Step 5: Repeat
Continue repeating Steps 3 & 4 until the shawl is as big as you like or, if you are using a different skein for your bind-off/edging, until you run out of yarn.
Essentially, you are alternating between doubling the stitch count (Increase Rounds) and the row count (Non-Increase Section). This is how you end up with a circular shawl instead of an oversized pouch.
Step 6: Bind-Off/Border
Loosely bind-off all stitches (an Icelandic BO is perfect) or add a knitted-on border to finish your shawl. (I'll be sharing a tutorial for knitted-on borders on Feb 5, 2020.)
Step 7: Finishing
Wash & wet-block your shawl. Once dry, enjoy tossing it around your shoulders as a beautifully light layer or pack it into your travel bag as Pi Shawls make perfect light-weight blankets for in the car or on a plane.
I Just Want a Slice...
Creating Less than a Full Pi Shawl
Half and Partial Pi Shawls use the same basic principles as Full Pi Shawls do, you start in the center and alternate doubling your rows and rounds until you achieve the size/look you're after. The only caveat here is that you aren't working in-the-round, you're working the piece flat so you'll want to remember to add edging (selvedge) stitches.
Normally this would just mean adding 3 stitches in garter-stitch to both the beginning and end of every row. (Again, here you can get fancy with i-cord or an alternate stitch that lays flat if you want but for this example I'm just going to keep things simple.) Since we're starting out in the middle of the straight line that cuts the pi shawl circle in half, you'll want to work something like a garter-tab as your actual cast-on so that your edging runs smoothly from one side to the other when laid flat.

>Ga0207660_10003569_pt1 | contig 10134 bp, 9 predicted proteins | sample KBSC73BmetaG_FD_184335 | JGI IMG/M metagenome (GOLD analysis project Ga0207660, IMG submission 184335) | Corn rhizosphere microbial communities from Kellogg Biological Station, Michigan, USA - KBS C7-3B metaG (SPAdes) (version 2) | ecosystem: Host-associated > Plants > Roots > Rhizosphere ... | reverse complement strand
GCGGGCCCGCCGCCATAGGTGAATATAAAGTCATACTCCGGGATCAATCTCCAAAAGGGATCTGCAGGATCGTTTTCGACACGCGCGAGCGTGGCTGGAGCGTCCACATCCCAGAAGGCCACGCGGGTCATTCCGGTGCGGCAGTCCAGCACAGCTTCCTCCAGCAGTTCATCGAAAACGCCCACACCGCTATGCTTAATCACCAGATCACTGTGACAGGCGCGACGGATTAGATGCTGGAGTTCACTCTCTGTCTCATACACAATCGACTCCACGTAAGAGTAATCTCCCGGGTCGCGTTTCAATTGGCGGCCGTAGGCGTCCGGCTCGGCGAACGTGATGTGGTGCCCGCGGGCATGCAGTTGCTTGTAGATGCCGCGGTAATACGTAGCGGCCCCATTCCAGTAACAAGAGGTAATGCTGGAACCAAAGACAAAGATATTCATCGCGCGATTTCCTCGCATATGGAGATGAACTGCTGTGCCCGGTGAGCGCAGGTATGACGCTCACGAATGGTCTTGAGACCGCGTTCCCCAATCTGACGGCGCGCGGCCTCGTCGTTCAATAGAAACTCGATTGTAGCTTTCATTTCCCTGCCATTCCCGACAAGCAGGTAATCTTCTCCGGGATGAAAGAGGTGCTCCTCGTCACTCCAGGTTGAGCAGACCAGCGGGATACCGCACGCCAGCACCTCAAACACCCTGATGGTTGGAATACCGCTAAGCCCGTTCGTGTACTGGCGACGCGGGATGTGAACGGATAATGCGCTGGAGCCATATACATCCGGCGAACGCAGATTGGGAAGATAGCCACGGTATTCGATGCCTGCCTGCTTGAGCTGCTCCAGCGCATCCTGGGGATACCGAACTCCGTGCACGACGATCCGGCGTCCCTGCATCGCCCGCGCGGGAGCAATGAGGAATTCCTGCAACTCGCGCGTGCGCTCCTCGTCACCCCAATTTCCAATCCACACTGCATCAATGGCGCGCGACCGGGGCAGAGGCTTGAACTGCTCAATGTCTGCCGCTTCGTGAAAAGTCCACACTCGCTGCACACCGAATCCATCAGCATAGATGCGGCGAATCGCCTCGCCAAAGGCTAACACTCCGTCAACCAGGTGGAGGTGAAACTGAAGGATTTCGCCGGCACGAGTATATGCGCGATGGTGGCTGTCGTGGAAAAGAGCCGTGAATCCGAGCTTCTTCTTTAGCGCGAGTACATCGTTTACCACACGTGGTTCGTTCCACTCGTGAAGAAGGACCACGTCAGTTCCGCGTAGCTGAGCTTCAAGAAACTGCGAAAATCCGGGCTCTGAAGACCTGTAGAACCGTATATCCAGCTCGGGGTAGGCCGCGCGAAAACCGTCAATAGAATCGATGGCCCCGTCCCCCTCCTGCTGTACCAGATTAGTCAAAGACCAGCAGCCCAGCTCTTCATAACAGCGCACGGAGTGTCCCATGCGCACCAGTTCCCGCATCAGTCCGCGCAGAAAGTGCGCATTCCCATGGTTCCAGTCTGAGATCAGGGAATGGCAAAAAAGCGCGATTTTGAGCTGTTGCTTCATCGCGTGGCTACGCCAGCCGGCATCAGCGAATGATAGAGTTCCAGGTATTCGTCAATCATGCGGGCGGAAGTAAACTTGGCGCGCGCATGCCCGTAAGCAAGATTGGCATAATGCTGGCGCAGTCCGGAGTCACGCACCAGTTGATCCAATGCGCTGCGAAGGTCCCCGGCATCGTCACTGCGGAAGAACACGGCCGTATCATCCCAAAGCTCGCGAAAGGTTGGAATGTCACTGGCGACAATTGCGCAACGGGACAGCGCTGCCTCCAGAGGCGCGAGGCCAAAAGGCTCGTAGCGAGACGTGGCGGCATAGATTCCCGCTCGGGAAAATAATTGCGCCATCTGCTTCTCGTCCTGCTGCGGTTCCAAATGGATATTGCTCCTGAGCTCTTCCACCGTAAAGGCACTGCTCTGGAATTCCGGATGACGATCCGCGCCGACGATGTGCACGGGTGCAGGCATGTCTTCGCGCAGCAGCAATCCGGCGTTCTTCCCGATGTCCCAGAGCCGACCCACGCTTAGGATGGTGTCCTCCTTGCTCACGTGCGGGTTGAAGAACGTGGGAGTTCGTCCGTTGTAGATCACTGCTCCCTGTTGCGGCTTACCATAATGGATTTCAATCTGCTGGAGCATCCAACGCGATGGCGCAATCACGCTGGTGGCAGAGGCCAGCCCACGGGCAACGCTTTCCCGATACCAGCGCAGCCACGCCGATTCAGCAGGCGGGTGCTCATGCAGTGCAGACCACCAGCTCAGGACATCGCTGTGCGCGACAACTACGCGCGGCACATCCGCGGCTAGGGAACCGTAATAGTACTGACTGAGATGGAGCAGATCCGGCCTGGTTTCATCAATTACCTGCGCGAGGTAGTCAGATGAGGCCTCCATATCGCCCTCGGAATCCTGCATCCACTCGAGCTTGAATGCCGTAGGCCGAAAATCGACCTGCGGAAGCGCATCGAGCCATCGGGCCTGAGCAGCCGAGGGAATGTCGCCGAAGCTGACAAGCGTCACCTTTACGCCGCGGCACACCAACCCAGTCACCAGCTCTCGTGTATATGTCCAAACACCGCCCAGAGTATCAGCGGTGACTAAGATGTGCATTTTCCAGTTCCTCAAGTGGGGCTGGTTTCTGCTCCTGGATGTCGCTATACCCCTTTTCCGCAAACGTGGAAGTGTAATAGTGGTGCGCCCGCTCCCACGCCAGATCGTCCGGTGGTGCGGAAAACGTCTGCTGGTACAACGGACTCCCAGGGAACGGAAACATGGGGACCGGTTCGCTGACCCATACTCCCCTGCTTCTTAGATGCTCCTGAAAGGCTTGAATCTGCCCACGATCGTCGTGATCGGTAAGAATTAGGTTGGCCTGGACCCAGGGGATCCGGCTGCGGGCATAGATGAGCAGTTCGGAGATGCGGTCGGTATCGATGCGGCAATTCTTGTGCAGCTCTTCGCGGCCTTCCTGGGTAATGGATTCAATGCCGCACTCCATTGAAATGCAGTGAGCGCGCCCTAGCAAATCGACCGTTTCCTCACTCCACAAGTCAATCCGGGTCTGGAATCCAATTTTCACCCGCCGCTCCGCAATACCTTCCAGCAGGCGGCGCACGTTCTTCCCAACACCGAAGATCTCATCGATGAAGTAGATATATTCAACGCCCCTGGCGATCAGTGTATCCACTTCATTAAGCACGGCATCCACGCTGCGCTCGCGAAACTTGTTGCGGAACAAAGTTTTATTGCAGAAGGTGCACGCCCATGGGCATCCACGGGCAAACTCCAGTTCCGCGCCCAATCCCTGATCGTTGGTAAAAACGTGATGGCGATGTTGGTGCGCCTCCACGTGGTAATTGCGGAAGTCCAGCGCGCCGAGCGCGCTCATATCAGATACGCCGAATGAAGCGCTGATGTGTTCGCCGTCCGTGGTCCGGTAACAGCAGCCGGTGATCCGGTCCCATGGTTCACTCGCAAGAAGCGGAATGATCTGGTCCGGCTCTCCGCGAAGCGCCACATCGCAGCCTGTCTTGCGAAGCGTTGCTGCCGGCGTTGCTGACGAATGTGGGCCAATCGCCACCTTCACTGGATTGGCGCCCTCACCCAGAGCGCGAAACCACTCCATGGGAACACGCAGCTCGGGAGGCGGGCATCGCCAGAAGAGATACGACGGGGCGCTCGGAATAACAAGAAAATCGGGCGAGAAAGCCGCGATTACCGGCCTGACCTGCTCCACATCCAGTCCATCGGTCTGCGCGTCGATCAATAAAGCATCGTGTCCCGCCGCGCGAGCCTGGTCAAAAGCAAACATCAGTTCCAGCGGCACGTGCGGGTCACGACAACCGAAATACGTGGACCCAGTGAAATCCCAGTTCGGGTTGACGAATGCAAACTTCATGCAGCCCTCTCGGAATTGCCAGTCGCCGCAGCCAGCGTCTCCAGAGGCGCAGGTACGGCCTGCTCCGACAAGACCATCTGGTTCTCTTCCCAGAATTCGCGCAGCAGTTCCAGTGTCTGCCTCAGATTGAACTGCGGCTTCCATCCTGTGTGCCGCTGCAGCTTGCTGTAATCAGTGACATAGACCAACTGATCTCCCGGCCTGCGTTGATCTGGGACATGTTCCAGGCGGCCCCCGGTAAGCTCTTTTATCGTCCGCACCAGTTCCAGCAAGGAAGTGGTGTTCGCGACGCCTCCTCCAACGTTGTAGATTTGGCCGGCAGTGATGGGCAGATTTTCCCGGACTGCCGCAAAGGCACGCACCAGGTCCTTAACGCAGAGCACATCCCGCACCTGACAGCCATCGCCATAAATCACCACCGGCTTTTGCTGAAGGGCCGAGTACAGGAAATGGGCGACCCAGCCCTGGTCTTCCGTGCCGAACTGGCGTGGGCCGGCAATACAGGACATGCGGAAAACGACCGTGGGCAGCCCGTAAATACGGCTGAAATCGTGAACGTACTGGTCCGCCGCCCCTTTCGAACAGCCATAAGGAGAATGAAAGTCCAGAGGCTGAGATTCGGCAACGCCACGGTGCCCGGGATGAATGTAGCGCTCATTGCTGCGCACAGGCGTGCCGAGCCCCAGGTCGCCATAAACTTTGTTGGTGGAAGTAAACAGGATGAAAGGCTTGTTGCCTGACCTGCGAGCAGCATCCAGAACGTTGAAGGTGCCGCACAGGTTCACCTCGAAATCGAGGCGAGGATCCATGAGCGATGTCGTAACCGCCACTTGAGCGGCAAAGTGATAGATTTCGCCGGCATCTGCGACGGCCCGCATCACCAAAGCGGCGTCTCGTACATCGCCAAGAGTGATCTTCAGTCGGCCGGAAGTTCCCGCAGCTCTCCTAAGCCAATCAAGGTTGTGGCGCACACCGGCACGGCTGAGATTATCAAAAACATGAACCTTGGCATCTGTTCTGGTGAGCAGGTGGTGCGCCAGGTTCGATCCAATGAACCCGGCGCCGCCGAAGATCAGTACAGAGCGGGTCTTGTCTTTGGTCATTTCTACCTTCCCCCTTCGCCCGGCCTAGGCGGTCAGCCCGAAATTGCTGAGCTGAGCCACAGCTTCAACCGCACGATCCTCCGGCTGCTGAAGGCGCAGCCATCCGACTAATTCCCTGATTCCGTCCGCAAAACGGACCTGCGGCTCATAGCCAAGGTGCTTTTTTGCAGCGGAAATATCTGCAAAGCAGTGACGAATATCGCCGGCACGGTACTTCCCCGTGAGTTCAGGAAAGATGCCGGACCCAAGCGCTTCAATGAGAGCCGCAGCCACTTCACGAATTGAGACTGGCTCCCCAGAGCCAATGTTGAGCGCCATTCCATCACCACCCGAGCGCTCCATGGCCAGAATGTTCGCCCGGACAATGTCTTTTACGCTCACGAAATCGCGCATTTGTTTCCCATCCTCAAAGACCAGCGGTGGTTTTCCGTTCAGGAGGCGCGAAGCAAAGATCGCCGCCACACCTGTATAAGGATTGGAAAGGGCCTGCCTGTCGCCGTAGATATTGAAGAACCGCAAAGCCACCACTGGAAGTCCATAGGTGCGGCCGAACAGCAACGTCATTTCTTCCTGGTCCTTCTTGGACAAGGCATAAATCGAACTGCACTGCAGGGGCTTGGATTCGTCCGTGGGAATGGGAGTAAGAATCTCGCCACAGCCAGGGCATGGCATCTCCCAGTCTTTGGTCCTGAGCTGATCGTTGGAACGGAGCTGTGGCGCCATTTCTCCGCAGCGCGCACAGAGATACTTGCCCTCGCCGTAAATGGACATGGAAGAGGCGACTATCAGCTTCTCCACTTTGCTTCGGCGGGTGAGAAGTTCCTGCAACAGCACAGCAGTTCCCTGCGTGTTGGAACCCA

Try It Out!
It's best to put a new technique into practice right away so that you can remember it in the future. Here are some of my patterns based on the pi-shawl technique.
I'll share another post next week discussing how easy it is to add various stitch patterns to your Pi Shawl & will even include a selection of stitch patterns for you to play around with. If you haven't already, be sure to sign-up to receive my emails so that you'll get notified every week when a new blog post goes up or a pattern is released. Have a great week!
Full Disclosure: Links shared in this post may be affiliate links. They don't cost you any extra money, but if you use my links when you make a purchase I'll earn a small percentage of the sale & you'll be helping to support more posts like this in the future. Thank you!